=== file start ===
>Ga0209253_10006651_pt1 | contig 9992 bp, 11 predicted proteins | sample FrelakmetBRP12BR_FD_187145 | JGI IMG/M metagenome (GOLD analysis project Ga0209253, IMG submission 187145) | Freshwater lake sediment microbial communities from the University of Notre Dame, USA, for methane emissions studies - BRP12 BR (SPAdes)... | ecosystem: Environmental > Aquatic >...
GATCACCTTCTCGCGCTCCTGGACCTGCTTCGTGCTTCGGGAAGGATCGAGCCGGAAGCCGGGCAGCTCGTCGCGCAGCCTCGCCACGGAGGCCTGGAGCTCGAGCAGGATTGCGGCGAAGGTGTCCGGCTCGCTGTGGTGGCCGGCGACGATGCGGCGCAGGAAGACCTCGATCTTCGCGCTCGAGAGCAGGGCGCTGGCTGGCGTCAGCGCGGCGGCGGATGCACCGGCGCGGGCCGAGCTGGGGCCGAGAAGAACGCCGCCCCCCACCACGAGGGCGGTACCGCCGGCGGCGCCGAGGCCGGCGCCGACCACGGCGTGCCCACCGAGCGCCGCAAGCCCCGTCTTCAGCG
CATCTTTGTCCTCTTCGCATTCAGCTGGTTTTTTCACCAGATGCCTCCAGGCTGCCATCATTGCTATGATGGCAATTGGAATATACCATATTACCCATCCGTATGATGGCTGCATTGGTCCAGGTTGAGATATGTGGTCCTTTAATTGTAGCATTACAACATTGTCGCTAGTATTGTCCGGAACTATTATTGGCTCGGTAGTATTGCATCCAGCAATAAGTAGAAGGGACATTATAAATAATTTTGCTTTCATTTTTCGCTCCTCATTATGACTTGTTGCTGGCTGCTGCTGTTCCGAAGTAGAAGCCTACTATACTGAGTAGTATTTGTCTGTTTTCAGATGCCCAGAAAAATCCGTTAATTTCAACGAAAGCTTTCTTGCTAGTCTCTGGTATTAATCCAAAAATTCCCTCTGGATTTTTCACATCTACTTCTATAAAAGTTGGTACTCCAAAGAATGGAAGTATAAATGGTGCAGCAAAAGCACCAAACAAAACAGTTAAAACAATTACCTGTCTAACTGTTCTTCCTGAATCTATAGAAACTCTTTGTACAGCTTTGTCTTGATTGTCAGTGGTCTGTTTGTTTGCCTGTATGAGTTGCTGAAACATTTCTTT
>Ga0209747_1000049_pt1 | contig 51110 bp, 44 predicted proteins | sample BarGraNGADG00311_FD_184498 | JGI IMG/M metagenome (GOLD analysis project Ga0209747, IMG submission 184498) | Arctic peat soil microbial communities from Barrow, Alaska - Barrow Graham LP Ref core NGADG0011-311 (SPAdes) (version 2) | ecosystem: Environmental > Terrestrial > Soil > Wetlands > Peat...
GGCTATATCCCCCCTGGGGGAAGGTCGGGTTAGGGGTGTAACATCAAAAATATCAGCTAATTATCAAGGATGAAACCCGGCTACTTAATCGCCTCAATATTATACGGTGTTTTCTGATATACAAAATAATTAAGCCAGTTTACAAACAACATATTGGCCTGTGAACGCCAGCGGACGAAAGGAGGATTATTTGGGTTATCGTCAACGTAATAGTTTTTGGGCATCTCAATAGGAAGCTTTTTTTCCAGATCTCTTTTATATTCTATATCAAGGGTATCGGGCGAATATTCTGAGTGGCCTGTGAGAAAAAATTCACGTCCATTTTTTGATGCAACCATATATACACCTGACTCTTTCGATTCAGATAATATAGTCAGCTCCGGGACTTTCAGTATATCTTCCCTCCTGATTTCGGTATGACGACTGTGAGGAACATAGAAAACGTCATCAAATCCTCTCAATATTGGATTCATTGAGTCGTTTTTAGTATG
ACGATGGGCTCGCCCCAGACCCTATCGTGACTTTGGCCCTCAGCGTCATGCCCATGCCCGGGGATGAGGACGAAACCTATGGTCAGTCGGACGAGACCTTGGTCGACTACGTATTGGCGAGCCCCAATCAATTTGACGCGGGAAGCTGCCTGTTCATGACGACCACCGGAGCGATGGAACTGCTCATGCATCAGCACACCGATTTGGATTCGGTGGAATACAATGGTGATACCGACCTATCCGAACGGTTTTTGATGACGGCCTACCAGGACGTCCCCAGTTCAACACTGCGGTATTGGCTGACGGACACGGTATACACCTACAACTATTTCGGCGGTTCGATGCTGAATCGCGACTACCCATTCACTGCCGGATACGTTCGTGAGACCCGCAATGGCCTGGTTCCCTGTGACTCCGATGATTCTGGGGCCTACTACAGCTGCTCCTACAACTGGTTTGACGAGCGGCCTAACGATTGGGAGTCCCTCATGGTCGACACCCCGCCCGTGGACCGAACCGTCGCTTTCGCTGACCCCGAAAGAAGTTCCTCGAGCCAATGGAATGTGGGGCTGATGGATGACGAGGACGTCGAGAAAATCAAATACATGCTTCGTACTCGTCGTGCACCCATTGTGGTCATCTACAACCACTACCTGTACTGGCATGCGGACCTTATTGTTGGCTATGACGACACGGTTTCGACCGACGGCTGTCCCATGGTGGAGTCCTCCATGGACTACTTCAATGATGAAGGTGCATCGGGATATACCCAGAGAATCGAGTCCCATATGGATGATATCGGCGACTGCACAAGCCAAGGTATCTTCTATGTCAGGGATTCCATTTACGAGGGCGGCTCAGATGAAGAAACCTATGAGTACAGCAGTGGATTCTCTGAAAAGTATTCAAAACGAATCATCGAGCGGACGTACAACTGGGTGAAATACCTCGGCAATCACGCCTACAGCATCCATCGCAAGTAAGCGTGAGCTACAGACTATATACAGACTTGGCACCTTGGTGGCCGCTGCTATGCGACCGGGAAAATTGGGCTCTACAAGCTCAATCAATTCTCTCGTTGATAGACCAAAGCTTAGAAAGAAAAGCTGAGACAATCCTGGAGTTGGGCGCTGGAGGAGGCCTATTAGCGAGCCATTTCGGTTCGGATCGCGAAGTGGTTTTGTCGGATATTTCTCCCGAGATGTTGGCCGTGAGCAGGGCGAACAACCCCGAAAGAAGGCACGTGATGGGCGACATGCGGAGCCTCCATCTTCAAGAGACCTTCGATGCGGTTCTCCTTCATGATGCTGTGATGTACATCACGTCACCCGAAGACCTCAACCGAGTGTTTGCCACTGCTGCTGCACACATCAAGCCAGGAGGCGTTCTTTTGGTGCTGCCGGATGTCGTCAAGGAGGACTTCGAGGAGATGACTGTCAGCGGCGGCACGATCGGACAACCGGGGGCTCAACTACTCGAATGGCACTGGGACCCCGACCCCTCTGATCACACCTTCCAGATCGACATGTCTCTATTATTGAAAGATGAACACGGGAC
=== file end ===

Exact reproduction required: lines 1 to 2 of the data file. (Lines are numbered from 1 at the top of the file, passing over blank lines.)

>Ga0209253_10006651_pt1 | contig 9992 bp, 11 predicted proteins | sample FrelakmetBRP12BR_FD_187145 | JGI IMG/M metagenome (GOLD analysis project Ga0209253, IMG submission 187145) | Freshwater lake sediment microbial communities from the University of Notre Dame, USA, for methane emissions studies - BRP12 BR (SPAdes)... | ecosystem: Environmental > Aquatic >...
GATCACCTTCTCGCGCTCCTGGACCTGCTTCGTGCTTCGGGAAGGATCGAGCCGGAAGCCGGGCAGCTCGTCGCGCAGCCTCGCCACGGAGGCCTGGAGCTCGAGCAGGATTGCGGCGAAGGTGTCCGGCTCGCTGTGGTGGCCGGCGACGATGCGGCGCAGGAAGACCTCGATCTTCGCGCTCGAGAGCAGGGCGCTGGCTGGCGTCAGCGCGGCGGCGGATGCACCGGCGCGGGCCGAGCTGGGGCCGAGAAGAACGCCGCCCCCCACCACGAGGGCGGTACCGCCGGCGGCGCCGAGGCCGGCGCCGACCACGGCGTGCCCACCGAGCGCCGCAAGCCCCGTCTTCAGCG